No necessary distinction existed between gods, ghosts, rulers, magicians, plain folks, animals, plants, and inanimate objects. Gods could die like anyone else. Gods could argue and even fight among each other. Meanwhile, men could be gods and gods could be men, the hierarchy sometimes inverted. Either men or god could become any animate or inanimate entity as well. Although, strictly speaking, there were no inanimate entities; anything might have a soul.
It’s not clear that the soul was strictly regarded as immaterial. Souls could do things on their travels that one might expect of a whole human, such as quarrel and thus create pain for the bodies to which they returned. Perhaps the distinction we make between material and immaterial was simply not made eons ago.
These ancient magical systems or religions were not systematically interwoven with ethics. In many cultures, sacredness and uncleanness were equivalent. Both were sources of power, to be handled, like fire, with care. Similarly, there was little distinction between natural and moral evil. Sickness, sin, and bad luck could all be transferred as if they were material things, possibly to a tree. Sickness could be bribed to stay away. One could hire someone to bear sin and sickness, in some cultures. Life was largely governed by ritual and taboo, the correct observance of which was thought to ward off evils of all classes.
Darwinian “explanations” of religion have focused comparatively little on these more ancient belief systems. They focus rather on modern ones that may not have “evolved” at all but are the outcome of sudden insights or revelations.
By the time records began to be made, this widespread ancient worldview, in its myriad forms, was beginning very slowly to disappear. The habit of writing things down may have speeded its decline. Keeping records greatly aids the evidence-based thinking that, with many setbacks, eventually supplanted the old way. The old worldview survives submerged within modern superstitions. For example, breaking a mirror is bad luck for some unknown reason. Anciently, it was because one’s soul might be the image in the mirror.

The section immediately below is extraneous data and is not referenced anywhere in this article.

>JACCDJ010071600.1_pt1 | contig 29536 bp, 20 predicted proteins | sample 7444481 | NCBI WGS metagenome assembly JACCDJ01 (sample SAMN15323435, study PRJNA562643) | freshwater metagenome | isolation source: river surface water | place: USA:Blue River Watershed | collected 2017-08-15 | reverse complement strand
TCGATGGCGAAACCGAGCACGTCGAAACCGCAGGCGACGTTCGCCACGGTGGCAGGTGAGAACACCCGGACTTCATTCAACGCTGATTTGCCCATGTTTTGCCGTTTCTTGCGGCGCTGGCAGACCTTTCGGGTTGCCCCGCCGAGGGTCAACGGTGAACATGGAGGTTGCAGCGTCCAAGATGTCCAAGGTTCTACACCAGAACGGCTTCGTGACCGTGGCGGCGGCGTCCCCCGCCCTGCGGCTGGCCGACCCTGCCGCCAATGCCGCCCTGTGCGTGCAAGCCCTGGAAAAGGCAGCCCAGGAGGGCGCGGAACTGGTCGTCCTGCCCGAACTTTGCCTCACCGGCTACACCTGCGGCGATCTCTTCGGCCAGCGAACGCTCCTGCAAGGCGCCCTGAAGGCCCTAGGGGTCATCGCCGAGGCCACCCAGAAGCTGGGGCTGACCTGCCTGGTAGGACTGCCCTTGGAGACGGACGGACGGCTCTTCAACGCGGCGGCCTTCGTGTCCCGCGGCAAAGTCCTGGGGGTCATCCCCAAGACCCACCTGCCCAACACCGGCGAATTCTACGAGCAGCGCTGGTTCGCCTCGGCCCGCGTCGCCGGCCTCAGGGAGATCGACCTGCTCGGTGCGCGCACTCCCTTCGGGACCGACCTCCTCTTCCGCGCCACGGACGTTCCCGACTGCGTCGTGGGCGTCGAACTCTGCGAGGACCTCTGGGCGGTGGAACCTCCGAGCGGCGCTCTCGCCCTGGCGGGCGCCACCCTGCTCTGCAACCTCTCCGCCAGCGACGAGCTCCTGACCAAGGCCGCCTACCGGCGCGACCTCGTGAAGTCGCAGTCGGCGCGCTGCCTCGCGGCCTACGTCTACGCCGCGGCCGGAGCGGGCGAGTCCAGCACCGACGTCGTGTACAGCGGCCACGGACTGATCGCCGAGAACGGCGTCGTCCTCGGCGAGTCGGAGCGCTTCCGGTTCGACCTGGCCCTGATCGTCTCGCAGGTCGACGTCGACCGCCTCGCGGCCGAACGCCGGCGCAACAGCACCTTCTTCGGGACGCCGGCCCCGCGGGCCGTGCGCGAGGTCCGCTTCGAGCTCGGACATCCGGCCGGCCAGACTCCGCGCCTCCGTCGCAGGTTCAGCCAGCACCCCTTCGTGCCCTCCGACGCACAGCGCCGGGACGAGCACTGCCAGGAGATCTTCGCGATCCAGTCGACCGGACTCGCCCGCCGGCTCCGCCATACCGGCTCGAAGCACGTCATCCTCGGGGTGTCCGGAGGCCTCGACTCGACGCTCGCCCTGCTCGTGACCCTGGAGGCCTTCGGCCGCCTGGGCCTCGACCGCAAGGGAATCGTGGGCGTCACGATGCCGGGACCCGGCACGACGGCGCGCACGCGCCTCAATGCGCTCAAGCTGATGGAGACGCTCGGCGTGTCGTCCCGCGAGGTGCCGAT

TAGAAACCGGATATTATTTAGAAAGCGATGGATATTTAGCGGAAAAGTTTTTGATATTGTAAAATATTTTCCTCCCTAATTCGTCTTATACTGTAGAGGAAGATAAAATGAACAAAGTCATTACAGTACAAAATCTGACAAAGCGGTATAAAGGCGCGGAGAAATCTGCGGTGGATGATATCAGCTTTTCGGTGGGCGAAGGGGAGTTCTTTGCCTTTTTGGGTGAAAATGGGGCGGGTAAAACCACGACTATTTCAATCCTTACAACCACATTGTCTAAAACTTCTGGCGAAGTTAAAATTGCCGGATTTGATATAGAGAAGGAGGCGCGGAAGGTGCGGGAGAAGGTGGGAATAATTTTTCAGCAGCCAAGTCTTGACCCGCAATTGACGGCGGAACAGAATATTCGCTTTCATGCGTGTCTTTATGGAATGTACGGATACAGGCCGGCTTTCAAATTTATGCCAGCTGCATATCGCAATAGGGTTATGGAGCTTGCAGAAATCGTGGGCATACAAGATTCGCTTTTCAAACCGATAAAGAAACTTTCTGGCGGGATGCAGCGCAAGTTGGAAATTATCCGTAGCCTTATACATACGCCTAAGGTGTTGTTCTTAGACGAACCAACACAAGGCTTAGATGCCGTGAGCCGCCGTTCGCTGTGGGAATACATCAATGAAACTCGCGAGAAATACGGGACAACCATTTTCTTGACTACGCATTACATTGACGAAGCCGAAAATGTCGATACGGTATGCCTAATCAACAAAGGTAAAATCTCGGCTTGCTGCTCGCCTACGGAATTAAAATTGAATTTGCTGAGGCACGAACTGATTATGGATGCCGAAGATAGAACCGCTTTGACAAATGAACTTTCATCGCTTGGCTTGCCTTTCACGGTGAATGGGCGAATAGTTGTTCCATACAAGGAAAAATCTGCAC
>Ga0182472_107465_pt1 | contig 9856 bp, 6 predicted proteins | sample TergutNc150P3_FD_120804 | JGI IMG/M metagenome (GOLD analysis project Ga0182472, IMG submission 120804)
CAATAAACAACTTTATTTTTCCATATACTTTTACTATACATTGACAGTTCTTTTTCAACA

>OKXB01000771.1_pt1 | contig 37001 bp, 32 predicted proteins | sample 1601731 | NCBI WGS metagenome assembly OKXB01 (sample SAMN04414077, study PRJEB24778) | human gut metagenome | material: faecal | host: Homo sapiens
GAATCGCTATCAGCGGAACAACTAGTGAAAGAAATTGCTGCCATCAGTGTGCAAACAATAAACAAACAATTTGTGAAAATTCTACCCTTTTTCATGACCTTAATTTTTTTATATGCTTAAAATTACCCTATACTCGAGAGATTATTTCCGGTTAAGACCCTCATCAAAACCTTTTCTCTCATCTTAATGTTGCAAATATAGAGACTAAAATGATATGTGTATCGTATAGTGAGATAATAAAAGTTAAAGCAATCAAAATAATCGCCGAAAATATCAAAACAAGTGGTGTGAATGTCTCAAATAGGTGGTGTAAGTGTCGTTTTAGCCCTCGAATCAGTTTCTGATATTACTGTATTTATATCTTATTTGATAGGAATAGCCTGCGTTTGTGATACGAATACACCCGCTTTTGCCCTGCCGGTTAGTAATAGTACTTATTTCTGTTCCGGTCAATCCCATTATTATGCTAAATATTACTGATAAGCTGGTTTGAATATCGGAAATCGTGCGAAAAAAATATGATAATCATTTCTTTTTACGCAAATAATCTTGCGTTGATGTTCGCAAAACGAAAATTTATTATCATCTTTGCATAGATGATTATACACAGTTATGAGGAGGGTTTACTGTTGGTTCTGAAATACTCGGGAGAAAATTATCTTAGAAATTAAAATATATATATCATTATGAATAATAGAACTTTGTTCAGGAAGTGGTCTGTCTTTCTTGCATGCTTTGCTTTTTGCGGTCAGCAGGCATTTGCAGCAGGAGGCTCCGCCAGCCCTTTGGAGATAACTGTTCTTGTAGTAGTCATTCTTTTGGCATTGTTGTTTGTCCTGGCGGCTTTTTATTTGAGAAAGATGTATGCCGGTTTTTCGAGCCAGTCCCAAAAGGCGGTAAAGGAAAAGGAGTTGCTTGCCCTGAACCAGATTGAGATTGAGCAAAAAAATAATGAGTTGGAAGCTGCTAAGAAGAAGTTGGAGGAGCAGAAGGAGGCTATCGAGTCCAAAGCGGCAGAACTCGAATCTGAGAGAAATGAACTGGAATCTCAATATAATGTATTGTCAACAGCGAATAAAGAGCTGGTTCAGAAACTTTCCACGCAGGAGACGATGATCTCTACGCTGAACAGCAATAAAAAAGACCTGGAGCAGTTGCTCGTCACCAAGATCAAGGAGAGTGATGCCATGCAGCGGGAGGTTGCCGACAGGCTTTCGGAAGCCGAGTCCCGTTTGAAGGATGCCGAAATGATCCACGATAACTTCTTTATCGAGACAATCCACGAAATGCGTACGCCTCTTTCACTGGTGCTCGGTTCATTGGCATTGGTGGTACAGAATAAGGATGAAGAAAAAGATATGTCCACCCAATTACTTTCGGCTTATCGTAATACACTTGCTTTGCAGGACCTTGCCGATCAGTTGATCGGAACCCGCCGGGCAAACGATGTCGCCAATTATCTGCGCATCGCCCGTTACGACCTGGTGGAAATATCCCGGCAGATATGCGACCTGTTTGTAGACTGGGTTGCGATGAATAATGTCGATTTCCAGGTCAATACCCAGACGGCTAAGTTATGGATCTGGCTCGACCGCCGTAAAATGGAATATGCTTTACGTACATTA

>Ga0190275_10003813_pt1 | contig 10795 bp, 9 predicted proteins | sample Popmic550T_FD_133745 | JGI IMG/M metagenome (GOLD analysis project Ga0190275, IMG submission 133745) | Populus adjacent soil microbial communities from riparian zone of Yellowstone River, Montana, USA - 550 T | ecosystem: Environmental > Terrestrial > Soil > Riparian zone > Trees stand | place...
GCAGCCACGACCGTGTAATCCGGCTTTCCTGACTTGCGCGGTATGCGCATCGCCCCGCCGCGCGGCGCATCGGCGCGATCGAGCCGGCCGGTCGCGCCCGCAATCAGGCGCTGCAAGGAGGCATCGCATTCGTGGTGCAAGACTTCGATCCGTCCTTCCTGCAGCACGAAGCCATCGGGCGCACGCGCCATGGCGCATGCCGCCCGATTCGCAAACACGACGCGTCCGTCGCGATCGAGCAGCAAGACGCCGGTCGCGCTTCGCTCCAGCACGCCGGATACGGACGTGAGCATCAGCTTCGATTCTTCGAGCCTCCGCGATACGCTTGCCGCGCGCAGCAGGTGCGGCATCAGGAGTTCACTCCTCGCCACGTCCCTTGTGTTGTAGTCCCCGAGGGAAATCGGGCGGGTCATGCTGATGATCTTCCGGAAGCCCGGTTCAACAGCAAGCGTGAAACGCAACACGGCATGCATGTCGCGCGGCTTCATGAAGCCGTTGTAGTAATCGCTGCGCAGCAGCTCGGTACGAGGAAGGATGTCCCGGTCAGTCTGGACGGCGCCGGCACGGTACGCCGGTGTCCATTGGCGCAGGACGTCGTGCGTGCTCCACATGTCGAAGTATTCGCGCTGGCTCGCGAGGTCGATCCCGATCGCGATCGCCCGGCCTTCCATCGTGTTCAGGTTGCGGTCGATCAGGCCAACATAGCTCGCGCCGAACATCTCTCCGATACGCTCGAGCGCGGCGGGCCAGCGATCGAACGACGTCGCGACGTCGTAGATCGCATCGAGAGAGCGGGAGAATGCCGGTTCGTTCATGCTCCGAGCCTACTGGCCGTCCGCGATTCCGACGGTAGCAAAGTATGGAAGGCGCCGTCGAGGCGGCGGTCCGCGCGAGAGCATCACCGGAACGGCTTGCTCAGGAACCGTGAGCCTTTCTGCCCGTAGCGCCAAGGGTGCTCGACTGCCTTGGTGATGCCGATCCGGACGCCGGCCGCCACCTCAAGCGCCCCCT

Strictly speaking, superstition is irrational because we do not accept or even understand the worldview it echoes. When people honestly believed that their soul might be in the mirror, then risking breaking it would be irrational. Frazer puts the matter thus: “The views of natural causation embraced by the savage magician no doubt appear to us manifestly false and absurd; yet in their day they were legitimate hypotheses, though they have not stood the test of experience. Ridicule and blame are the just reward, not of those who devised these crude theories, but of those who obstinately adhered to them after they had been discredited.
In other words, believing that breaking a mirror is bad luck against the evidence today is worthy of ridicule. An acknowledged weakness of Frazer’s work was the use of concepts drawn from Darwinian evolution to trace a sort of natural development from magical to religious to scientific thinking. No such development exists; indeed, in many settings today, lack of religion promotes superstition even among the science-minded.
There is a delicate irony in the fact that the oldest way of trying to understand the world (magical thinking) is in certain ways similar to the beliefs of metaphysical naturalists today. And different from those of the adherents of any “revealed” religion, whether they be, say, Christians, Mormons, Buddhists, Hare Krishna, etc.
Granted, these religions are disparate. No science-based reason has been found for thinking that none offer insight or that all can be fully accounted for by naturalist claims. Naturalist claims can more easily account for the magical thinking they replaced, a world where everything, even the gods, was just nature. And as the naturalist will tell you, nature is all there is.
Consciousness is immaterial, as the great physicists have said. If it is indeed natural, then nature is far beyond what we now think it is. Perhaps informational realism can help, by exploring the problem in a way that respects the nature of the human mind and does not simply try to jam it into material categories.
 Cognitive psychology is the study of mental processes such as “attention, language use, memory, perception, problem solving, creativity, and thinking.”
 Charles Murray, Coming Apart: The State of White America, 1960-2010, Crown Forum, 2012, p. 204. Murray found that it was the working class, not the upper middle class, that was losing its religion.
 Shermer is an American science writer, historian of science, founder of The Skeptics Society, and Editor in Chief of its magazine Skeptic, which is largely devoted to investigating pseudoscientific and supernatural claims
 Thomas Hargrove and Guido H. Stempel III, “Poll probes Americans’ belief in UFOs, life on other planets,” Scripps News, July 15, 2008